Alternatives to a Stacked Bar

by Bianca Ng

DSNY2 began our client projects recently, and one of my charts drew ire (rightfully so). Though I originally had misgivings about it, I proceeded to utilize a stacked bar chart. Today, I’ll cover my redemption ch(arc)t.

Goal: To show totals and compare between categories.

A stacked bar chart seems reasonable, but examine the chart below and try to compare across categories. You can compare the left-most category, but what about a category in the middle?

Inspiration: Makeover Monday 2021 Week 30

Data: Population Distribution by Race/Ethnicity (select Timeframe: 2021, and Data View: Number)

At time of writing, the values for Asian and American Indian/Alaska Native appear to be swapped - all the visualizations below were created with aliases while keeping the original data the same. I also used Tableau Prep to pivot (columns to rows) the data.

The left-most category starts at 0 across the chart. When you move one category to the right, it starts from different places and becomes more difficult - not only do you have to gauge the length of that section, but also consider where it started. Additionally, with a high number of categories and some of them almost too small to see, we need to find another way to visualize the comparison.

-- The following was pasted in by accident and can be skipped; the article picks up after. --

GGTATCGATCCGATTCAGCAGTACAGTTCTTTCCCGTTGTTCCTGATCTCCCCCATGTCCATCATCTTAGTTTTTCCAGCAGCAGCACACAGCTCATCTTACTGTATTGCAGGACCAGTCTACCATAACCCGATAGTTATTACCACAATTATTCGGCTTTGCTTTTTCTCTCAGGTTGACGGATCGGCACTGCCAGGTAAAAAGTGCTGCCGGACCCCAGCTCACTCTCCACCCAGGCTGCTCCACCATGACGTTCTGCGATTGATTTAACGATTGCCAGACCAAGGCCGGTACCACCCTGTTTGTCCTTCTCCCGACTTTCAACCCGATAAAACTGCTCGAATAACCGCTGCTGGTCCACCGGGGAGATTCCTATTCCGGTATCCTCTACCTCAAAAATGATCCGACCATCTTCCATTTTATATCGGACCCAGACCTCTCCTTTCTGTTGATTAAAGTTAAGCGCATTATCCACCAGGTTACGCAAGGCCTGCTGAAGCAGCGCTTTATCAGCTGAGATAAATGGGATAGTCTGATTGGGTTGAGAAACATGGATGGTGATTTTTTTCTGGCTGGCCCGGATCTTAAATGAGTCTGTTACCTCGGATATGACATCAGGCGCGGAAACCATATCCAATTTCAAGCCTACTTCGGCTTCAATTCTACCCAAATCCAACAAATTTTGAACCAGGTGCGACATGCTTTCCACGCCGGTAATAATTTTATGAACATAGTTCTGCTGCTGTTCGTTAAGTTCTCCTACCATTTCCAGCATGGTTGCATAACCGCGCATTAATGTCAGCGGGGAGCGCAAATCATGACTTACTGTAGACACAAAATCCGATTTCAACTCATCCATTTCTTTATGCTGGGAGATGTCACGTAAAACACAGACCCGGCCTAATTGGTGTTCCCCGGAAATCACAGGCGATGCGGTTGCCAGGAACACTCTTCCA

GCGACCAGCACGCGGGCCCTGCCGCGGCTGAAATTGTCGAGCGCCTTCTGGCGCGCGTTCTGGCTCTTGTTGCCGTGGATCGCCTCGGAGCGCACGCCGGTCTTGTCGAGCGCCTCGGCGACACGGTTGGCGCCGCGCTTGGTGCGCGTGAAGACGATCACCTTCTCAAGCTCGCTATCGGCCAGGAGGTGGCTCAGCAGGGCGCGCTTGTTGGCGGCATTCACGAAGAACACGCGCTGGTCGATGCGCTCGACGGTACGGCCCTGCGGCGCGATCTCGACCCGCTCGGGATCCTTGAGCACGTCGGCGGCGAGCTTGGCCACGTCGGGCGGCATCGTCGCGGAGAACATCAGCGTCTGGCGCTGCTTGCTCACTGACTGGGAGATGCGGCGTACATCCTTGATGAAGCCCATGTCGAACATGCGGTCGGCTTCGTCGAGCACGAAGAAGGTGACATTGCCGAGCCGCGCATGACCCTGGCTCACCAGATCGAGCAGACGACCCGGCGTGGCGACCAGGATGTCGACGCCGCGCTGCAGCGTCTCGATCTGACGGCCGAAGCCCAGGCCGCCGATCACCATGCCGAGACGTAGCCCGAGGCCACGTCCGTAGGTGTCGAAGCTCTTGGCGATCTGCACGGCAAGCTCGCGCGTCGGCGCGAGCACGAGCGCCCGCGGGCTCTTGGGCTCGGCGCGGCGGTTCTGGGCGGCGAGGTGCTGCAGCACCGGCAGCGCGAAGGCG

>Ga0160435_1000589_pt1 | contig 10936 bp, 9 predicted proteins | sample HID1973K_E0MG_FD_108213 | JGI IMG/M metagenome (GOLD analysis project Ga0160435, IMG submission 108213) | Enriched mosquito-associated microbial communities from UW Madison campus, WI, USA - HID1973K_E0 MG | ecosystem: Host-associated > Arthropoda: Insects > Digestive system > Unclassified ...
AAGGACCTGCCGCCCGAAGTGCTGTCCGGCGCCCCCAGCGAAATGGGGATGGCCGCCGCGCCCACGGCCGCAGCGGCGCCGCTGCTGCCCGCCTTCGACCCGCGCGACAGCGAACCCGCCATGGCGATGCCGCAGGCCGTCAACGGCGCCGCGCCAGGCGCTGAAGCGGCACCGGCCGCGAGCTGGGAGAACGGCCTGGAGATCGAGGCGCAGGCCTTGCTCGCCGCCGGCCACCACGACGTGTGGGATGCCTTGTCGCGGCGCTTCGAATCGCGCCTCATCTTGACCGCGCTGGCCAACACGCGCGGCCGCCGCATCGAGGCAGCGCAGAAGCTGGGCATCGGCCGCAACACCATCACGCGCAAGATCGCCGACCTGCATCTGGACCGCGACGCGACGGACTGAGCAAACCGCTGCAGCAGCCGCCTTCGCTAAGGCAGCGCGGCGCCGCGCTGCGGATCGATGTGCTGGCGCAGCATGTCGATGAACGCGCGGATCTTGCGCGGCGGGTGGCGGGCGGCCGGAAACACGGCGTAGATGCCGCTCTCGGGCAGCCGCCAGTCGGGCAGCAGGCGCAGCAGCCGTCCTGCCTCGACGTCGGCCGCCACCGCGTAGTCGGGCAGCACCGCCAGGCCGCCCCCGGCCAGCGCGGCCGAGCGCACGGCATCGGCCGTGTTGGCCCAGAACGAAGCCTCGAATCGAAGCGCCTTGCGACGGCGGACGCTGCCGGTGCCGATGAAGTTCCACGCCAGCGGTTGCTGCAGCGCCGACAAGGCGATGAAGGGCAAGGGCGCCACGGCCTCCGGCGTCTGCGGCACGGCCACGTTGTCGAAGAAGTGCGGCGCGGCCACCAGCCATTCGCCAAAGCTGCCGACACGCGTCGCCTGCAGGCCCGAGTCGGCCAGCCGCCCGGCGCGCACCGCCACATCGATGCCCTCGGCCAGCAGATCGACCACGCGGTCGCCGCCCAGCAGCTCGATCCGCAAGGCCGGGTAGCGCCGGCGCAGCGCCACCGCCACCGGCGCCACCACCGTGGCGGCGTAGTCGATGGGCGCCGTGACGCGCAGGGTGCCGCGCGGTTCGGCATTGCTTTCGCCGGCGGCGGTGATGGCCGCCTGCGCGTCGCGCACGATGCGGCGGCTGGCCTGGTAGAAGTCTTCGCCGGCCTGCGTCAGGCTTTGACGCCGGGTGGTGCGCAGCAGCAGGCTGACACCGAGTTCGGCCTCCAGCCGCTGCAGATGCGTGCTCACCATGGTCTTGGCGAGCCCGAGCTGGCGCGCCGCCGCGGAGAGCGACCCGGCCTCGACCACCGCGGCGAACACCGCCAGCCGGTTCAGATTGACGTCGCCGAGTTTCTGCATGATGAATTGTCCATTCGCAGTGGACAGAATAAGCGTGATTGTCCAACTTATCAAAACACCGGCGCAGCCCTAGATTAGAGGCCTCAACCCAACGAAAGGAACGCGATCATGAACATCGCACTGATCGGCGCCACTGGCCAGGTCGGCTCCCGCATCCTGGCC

We can still see the total population by state, but since we can’t compare the Asian population (for example) across states effectively, the color is not helping our understanding.

I spent time exploring some alternatives and here are the results (link to Tableau Public).

1. Unstacking the bars

Having totals on the side, and separating the single stacked bar into several bars retains the total population comparison, and allows for comparison between states and within states. Downside - this is a big viz.

2. Tile Grid (Map)

With state data, I really wanted to make a cool tile grid map like I’ve seen so many times on Tableau Public. This is good for comparing within states, and not quite as good for comparing across states or seeing small differences - especially when the bar is near 0.

3. Stacked bar with a sort

The evil is back with a twist - this chart now sorts a single selected category to the left, allowing for comparison as that particular bar now starts at 0 for all states. It also keeps the totals in the same chart, and can be used to compare one category at a time. Again, this is a big viz and can look messy with the amount of colors.

4. Filtering down to just one state or just one race

If the goal is to compare within states, or just across states, we can just separate the charts and filter it down to what you’re looking for. It can always be used in conjunction with an overall chart if we’re missing the totals.

Whew - bar exam over.